In 1940 the Lodge was asked to sponsor a Lodge of Instruction for the benefit of Freemasons among Admiralty staff evacuated from London to Bath during World War II. This was agreed and supported by Province “provided that at least two Past Masters from the Royal Albert Edward be present at each meeting”. This Lodge of Instruction was titled the Royal Albert Edward Lodge (Admiralty Section). In due course, and in response to requests by the Lodge of Instruction, dispensation was obtained for the Royal Albert Edward Lodge to hold an Emergency Meeting to discuss the formation of a new Lodge, primarily for the benefit of the Admiralty Masons, and as a result a petition was submitted to Grand Lodge. This was successful and St Luke’s Lodge No 6540 was consecrated later in 1947.

Over the weekend of 25–27 April 1942, Bath suffered three bombing raids, during which the Masonic Hall was severely damaged, rendering it unusable.  As a result, the Lodge meetings temporarily returned to Keynsham – but this time to the Masonic Hall there, rather than the Lamb and Lark Inn. Special dispensation to hold the meeting in Keynsham was again obtained in September 1949 to allow the war damage to the Bath hall to be properly repaired. Members of the Lodge have served this country with distinction during both World Wars, several receiving high awards.

Over the past 160 years, not only has the Royal Albert Edward Lodge served the cause of Freemasonry with distinction, but its members have also made notable contributions to the civic life of the City of Bath.  Six members of this Lodge have served as Mayor of the City – W.Bro A. W. Wills in 1918, W.Bro L. G. Adams in 1937, Bro Edward Taylor OBE in 1946, W.Bro R. W. Pearson in 1951, Bro A. C. Knight in 1960 and W.Bro R. E. Tucker in 1961.

The Lodge has been honoured five times by the Grand Lodge of England – including W.Bro Edward Brake promoted to PAGStdB in 1931, W.Bro W A Gayner promoted to PAGDC in 1940 and his son W.Bro A E (Eddy) Gayner who was promoted to PGStB in 1981. W.Bro Eddy devoted much of his life to Freemasonry and will be remembered in particular for his hard work and commitment in establishing our renowned Masonic Museum now located in the basement.

The Lodge currently has two Grand Officers – W.Bro John Pearson PJGD (son of the 87th Master) and V.W.Bro Denis Calderley PGSwdB.   V.W.Bro Denis served with great distinction as the Holy Royal Arch Provincial Grand Superintendant in and over the Province of Somerset from 1998 to 2008. In total he served 19 continuous years in high office and in recognition of his exceptional contribution to the Holy Royal Arch, a new Chapter was consecrated on 7th April 2011 and given the name the Calderley Chapter of Union No 906.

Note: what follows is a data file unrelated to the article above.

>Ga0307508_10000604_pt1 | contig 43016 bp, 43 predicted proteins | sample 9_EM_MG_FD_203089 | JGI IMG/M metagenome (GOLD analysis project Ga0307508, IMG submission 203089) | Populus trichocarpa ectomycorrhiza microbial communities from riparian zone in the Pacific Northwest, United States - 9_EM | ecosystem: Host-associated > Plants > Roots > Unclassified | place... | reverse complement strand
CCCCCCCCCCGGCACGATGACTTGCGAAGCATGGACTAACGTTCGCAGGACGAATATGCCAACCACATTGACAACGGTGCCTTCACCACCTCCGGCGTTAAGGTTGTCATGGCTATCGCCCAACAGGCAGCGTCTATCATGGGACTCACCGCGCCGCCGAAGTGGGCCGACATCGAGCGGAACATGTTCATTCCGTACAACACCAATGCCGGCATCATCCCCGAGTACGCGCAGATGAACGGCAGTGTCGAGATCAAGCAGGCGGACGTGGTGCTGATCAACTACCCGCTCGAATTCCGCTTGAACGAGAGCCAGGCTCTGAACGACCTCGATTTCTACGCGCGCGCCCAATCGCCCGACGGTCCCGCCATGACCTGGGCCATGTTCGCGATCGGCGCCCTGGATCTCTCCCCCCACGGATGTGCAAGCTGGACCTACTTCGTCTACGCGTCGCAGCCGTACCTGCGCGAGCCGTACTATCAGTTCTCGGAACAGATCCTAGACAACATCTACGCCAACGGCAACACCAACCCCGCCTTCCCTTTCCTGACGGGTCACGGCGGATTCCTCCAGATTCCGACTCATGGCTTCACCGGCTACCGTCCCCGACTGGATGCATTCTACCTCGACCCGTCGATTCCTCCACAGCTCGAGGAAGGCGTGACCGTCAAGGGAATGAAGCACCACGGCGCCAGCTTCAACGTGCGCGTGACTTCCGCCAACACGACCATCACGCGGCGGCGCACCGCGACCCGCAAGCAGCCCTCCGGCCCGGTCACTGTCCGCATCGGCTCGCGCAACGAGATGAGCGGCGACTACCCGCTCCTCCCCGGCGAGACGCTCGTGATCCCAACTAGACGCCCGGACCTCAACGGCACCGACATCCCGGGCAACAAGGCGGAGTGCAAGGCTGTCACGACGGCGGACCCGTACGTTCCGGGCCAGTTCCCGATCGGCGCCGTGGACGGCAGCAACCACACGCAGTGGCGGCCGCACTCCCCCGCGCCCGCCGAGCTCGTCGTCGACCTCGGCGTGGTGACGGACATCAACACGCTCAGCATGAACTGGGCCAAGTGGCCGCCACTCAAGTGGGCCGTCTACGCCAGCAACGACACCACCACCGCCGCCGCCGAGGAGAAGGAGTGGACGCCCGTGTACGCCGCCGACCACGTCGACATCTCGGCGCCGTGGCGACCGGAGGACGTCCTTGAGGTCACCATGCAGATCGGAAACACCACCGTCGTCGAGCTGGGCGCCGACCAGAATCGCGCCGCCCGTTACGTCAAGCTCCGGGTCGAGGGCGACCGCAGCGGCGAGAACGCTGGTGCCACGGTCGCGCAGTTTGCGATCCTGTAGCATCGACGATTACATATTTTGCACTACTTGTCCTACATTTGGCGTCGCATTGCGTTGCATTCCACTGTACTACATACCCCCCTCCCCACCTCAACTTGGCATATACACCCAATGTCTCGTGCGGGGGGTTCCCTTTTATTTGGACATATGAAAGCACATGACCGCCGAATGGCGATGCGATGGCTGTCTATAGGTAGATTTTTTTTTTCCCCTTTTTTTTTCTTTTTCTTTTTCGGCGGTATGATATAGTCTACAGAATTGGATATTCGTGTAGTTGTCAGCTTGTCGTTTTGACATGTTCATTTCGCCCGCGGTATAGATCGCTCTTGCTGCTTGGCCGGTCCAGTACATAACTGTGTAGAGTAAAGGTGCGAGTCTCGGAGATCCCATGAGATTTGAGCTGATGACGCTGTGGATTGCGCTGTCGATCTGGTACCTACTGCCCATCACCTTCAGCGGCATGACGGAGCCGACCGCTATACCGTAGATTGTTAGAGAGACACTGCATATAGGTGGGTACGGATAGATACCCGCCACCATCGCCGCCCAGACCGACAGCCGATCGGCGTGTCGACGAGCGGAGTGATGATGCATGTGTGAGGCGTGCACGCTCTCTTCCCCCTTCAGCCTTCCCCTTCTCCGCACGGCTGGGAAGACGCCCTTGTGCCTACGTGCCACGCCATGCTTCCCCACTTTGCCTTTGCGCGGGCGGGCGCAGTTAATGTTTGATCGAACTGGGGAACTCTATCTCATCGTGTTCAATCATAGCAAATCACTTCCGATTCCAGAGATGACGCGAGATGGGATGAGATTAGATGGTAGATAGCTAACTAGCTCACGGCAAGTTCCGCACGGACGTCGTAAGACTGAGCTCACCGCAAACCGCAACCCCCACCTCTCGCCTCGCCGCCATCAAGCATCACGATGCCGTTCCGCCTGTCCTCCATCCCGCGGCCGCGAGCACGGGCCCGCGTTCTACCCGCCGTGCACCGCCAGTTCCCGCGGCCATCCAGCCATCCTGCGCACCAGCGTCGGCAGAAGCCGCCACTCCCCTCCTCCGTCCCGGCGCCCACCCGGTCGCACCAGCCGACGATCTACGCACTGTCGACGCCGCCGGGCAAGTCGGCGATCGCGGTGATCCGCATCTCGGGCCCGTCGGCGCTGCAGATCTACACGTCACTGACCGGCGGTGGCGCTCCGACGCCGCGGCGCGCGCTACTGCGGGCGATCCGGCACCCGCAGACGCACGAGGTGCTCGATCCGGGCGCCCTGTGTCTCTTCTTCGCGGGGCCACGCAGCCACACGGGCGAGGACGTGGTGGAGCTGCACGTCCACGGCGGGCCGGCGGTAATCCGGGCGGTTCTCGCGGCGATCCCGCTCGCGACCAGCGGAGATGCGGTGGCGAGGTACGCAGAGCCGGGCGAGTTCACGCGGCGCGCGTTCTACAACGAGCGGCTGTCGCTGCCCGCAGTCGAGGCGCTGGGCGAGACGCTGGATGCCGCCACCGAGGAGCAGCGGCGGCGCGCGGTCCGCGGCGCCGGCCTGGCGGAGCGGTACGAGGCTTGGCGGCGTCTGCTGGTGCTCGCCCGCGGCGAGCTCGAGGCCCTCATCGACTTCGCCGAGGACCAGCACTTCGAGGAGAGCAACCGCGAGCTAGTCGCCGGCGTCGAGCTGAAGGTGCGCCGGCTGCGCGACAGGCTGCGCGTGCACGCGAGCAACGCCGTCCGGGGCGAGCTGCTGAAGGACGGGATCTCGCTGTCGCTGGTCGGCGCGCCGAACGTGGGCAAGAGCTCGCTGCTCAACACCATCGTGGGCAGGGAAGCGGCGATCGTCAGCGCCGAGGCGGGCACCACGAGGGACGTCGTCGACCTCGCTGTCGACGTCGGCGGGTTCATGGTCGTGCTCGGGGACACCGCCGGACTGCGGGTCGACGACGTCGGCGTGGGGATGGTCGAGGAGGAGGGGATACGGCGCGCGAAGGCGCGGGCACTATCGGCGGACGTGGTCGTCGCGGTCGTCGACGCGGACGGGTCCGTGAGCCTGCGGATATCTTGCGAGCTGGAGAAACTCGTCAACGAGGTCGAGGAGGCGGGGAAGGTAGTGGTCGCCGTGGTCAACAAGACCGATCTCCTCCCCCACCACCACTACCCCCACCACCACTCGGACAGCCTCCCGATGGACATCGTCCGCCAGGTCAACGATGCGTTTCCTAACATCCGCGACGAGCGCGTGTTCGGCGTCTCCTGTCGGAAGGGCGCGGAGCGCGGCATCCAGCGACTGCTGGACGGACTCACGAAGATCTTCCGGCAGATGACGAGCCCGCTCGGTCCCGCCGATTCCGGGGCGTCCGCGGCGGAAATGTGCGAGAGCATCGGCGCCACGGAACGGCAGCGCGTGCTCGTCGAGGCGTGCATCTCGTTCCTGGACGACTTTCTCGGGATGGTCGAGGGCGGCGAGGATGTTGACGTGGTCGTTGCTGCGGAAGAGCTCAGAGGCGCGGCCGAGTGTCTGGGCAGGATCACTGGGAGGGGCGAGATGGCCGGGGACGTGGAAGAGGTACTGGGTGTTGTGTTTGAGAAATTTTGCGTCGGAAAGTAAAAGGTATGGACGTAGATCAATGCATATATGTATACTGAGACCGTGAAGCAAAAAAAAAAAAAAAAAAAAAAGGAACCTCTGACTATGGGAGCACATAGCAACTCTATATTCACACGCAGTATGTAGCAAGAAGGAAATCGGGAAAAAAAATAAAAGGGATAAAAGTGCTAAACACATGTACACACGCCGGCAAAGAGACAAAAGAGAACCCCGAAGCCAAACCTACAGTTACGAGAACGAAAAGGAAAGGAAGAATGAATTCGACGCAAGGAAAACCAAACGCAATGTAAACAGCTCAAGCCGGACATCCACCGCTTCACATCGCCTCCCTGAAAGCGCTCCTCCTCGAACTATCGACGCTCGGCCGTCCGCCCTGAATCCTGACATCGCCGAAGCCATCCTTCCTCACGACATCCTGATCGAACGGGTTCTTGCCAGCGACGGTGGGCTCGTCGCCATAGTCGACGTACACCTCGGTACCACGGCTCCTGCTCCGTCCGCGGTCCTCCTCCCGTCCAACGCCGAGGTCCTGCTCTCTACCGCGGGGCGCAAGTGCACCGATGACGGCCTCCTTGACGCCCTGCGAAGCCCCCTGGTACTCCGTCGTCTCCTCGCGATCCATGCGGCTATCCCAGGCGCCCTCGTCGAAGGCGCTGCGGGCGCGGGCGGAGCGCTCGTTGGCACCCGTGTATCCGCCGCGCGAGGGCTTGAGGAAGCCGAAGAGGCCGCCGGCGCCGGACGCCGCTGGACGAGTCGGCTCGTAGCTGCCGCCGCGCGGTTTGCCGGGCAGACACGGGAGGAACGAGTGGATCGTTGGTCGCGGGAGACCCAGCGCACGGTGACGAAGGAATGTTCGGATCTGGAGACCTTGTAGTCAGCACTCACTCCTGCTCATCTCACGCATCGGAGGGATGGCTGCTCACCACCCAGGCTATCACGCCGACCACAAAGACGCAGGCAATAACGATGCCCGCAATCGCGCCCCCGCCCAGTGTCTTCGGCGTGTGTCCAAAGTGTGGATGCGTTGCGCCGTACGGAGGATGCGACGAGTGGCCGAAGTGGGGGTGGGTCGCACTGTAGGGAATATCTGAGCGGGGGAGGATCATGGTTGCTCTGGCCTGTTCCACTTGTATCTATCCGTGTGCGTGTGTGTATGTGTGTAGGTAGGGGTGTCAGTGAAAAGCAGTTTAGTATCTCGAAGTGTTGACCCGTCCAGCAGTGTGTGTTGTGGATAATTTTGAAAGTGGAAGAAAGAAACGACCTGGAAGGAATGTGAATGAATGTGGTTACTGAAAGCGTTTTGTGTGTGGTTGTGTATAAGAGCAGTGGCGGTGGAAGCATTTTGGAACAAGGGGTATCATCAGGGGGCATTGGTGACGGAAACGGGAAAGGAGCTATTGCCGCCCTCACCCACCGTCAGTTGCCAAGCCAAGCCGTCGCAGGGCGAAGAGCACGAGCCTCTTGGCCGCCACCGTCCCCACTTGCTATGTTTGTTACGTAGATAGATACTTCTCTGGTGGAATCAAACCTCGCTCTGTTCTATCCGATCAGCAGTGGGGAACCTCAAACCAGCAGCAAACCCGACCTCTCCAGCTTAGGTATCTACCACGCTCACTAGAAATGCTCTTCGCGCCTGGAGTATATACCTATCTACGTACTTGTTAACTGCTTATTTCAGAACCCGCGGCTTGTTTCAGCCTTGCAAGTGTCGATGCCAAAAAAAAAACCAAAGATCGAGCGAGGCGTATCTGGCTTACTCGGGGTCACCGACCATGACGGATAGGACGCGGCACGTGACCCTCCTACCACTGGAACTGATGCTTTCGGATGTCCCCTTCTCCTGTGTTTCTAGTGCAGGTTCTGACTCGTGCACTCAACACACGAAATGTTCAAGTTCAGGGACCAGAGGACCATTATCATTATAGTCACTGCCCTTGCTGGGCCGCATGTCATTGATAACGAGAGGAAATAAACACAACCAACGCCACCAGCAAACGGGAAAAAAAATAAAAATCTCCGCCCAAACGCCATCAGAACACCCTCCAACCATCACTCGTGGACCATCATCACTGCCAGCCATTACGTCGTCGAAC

Unusually, three generations of one family served as Master of the Royal Albert Edward Lodge. W.Bro Jesse Hayward was installed 1890, followed by his son W.Bro George Hayward in 1913 and then by his grandson W.Bro Jack Hayward in 1938. It was W.Bro Jack Hayward who officiated at the Centenary Celebration Meeting, which took place on 29th May 1963.

More recently the Past PGM, V.W.Bro David Jenkins, presented two Brethren of this Lodge, who were consecutive Initiates in December 1955 & January 1956, with 50th Anniversary Certificates. They were W.Bro John Pearson PJGD and W.Bro L J Cottell PPr.GSofWks who between them and their fathers have so far contributed an astonishing 225 years of membership and service to this Lodge.

Sadly, it has not been positively established how the Lodge came by its name.  The most likely explanation has come from W.Bro Hamill, Librarian and Curator of the United Grand Lodge Library and Museum who has suggested that since seven of the eight brethren who sponsored the original petition were from the Royal Cumberland Lodge, which in 1786 took its name from HRH Henry Frederick, Duke of Cumberland, Grand Master from 1782 – 1790, and the other petitioner was from the Royal Sussex Lodge, which took its name in 1817 in honour of HRH Augustus Frederick, Duke of Sussex, Grand Master 1813 – 1843, then what better, than to name the Lodge “Royal Albert Edward” in honour of the Prince of Wales.  He was then 21 years old, and it would be a further six years before he was initiated into Freemasonry (in Stockholm) and thirteen years before he was installed as Grand Master at the Royal Albert Hall in front of the largest assembly of Freemasons that had ever met at that time.